The Trinidad and Tobago High Commissioner to Nigeria Wendell De Landro has said his country plans using its steel band music to boost cultural exchange between his country and Nigeria. He made this comment during a recent food festival in Abuja: Taste of the Caribbean. He said the high commission plans to introduce steel music in Nigerian schools. He said: “I thought it is best to highlight our Carnival by exhibiting two of our mas costumes which were used for the recent festivities in February 2019 and 2020. They are displayed here together with our steel pan (tenor pan) which is being played by a talented Nigerian. He will be playing calypso music (which is similar to high life music) and also contemporary Nigerian music. Plans are already in place to introduce the steelpan in schools and churches, in fact, the Nigerian National Orchestra is currently using the tenor pan with other African instruments to expand is repertoire”
De Landro also talked about the commonality and historical relationship between his country Nigeria: “Trinidad and Tobago is the considered the most heterogeneous island in the Caribbean and can be considered a melting pot when it comes to the cultural and ethnic make-up of its people. Nigeria although more homogeneous in its ethnicity may be considered similar to Trinidad and Tobago due to its cultural diversity with the various tribes here in Nigeria bringing with them, their own food, language, culture, practices and dress so too the various ethnic groups in my country blend into what I just described as a melting pot with everyone group participating in the cultural practices of the other group especially with food and even religious celebrations. We have descendants of Africans, Indians, Chinese, Lebanese, Syrians, Spanish, French, Portuguese, and British commonly referred to Trinbagonians living as one. It’s a good example of the words of our anthem which says “Every Creed and Race finds an Equal Place.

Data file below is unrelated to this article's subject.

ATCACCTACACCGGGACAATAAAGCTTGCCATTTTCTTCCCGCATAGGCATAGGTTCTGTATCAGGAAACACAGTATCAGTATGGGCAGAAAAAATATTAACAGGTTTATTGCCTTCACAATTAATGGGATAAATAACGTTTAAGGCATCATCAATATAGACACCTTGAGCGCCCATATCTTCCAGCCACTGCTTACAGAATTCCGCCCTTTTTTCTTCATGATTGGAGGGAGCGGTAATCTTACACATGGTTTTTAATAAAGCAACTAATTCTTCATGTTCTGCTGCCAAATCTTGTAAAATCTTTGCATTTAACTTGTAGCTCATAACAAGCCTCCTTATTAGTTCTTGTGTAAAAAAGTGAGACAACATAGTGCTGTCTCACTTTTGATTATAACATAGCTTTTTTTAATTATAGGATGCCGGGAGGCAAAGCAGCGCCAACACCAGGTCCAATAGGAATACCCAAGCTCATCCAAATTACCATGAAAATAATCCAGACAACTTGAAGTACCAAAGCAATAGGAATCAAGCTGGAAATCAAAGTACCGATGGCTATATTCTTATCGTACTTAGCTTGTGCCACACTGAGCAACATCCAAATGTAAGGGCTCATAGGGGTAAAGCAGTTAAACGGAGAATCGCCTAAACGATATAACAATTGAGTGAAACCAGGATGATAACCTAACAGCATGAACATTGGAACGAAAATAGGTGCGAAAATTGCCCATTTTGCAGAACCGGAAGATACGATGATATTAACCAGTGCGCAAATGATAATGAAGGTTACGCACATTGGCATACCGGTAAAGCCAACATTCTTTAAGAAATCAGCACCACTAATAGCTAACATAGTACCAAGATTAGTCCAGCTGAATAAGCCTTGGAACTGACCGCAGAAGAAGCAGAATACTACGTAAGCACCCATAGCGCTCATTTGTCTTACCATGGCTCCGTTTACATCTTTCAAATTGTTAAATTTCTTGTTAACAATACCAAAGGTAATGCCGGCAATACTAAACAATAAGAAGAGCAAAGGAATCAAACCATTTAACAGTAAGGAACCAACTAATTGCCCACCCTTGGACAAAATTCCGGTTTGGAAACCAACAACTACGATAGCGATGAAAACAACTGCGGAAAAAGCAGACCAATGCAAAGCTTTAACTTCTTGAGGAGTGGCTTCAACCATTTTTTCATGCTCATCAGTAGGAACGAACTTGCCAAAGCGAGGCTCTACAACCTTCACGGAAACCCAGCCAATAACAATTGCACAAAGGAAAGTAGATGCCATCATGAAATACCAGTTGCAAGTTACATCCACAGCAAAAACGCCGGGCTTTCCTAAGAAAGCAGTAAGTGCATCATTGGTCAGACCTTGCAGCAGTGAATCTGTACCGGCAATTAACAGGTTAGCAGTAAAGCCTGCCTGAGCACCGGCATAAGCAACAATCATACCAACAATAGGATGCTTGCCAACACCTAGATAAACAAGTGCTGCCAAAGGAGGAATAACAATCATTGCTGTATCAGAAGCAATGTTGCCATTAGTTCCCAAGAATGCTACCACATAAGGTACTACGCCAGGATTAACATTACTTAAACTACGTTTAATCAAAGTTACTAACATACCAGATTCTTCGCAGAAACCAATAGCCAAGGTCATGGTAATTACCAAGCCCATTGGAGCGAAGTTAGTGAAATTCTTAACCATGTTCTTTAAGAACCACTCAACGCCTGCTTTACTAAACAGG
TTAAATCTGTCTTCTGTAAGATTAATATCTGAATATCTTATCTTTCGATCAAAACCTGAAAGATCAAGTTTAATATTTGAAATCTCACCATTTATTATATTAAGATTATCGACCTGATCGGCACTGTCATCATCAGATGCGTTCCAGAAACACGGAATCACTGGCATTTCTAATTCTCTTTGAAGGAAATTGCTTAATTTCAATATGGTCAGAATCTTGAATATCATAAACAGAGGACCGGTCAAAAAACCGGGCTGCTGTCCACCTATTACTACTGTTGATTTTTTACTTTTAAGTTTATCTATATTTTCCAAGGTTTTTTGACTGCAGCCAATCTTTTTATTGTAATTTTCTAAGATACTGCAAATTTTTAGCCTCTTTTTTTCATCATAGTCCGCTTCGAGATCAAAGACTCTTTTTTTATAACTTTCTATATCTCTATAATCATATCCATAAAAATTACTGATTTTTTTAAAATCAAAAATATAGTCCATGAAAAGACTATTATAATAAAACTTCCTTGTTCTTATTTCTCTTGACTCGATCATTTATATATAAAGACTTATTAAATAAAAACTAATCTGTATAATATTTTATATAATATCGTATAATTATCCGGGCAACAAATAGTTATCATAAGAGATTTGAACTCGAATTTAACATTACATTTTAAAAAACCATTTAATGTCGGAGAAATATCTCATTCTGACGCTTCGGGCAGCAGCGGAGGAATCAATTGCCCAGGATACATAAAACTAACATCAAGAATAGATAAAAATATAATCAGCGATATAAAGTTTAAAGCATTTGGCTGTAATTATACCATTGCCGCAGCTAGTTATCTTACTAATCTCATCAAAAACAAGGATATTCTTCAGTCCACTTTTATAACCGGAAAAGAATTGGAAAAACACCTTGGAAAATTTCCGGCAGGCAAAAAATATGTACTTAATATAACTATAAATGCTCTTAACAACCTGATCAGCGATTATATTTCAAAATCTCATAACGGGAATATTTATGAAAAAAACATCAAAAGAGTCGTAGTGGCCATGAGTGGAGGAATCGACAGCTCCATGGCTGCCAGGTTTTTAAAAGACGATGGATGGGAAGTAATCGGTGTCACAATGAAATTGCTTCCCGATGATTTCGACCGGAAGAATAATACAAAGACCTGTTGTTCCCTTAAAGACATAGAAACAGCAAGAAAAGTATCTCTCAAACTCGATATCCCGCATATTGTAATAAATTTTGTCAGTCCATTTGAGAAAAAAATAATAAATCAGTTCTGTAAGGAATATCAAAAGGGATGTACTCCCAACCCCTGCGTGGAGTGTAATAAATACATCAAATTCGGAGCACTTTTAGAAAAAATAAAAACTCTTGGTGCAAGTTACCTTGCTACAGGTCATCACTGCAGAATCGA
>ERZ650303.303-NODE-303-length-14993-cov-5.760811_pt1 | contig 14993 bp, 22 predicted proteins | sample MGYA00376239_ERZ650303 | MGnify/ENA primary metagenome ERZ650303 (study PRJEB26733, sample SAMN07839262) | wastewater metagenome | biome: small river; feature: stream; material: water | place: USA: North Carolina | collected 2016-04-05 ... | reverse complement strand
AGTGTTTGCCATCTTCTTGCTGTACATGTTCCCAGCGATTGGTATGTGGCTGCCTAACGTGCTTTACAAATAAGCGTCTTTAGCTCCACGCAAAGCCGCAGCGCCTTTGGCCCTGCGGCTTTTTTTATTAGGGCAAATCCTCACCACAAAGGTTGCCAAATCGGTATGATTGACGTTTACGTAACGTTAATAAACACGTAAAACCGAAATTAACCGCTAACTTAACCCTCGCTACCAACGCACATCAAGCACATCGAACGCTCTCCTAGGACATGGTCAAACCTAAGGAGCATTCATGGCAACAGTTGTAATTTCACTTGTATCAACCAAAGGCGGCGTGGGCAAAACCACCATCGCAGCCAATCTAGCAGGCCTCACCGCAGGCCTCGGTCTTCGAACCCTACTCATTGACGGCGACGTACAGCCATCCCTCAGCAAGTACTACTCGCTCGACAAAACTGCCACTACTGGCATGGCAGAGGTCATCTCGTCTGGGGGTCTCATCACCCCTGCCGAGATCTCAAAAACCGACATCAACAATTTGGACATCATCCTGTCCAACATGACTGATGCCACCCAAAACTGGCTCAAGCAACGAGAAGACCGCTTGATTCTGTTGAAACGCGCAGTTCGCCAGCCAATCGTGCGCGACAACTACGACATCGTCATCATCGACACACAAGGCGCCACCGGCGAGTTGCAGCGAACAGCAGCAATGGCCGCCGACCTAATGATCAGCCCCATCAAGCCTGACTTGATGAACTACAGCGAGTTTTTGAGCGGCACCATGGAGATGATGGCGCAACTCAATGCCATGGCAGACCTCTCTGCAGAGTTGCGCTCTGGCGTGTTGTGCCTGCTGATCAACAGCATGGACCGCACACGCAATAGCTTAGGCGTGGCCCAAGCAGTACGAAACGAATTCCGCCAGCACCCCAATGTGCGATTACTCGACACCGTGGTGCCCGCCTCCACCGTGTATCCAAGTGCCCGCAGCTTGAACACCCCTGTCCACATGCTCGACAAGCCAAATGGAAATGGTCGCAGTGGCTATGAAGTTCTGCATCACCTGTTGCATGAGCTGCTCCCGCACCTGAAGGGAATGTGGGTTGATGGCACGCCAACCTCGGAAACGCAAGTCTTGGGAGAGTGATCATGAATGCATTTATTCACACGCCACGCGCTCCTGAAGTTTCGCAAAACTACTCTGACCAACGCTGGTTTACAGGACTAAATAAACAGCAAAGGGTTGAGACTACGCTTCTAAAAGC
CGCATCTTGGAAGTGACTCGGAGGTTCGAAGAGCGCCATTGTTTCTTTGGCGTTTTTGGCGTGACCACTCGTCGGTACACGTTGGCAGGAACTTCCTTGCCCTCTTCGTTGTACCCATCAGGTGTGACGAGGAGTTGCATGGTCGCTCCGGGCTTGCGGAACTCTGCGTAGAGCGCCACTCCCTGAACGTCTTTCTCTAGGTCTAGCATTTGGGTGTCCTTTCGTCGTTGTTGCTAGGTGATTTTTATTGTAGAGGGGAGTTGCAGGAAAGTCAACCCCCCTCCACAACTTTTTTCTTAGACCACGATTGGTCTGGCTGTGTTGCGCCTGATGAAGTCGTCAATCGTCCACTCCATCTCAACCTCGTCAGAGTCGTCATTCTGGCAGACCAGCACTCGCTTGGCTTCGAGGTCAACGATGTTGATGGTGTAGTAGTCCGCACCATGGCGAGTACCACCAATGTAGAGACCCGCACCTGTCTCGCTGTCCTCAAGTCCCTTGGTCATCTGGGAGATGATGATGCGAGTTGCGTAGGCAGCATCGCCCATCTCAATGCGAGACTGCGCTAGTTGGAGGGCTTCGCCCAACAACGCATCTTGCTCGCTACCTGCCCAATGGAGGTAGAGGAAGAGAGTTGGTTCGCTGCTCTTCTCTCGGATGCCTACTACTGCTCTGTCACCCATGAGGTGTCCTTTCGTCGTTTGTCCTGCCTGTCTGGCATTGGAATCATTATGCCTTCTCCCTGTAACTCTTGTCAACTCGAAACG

“Nigeria and Trinidad and Tobago have enjoyed 47 years of diplomatic relations beginning with our independence from Britain. Examples of our bilateral and cultural agreements are: tourism cooperation Agreement between Trinidad and Tobago and Nigeria; Memorandum of Understanding (MOU) in the field of health and medical services; Standard Bilateral Trade Agreement between Trinidad and Tobago and Nigeria; Bilateral Air Services Agreement and Draft Agreement on Scientific and Technological Cooperation.’
On Nigerian and Trinidad and Tobago cuisines, the high commissioner said: “Nigerian food is spicy like our Trinidad and Tobago food, there is a lot of similarity in your jollof rice when compared to our pelau. It is basically, a one-pot dish where a lot of different ingredients are blended together. Our callaloo soup is fashioned from your various vegetable soups. We use the same ground provisions like yams and cassava. Plantain is also a favorite with us. We enjoy the same types of fruits and vegetables as you because of the similar climate in the Caribbean.”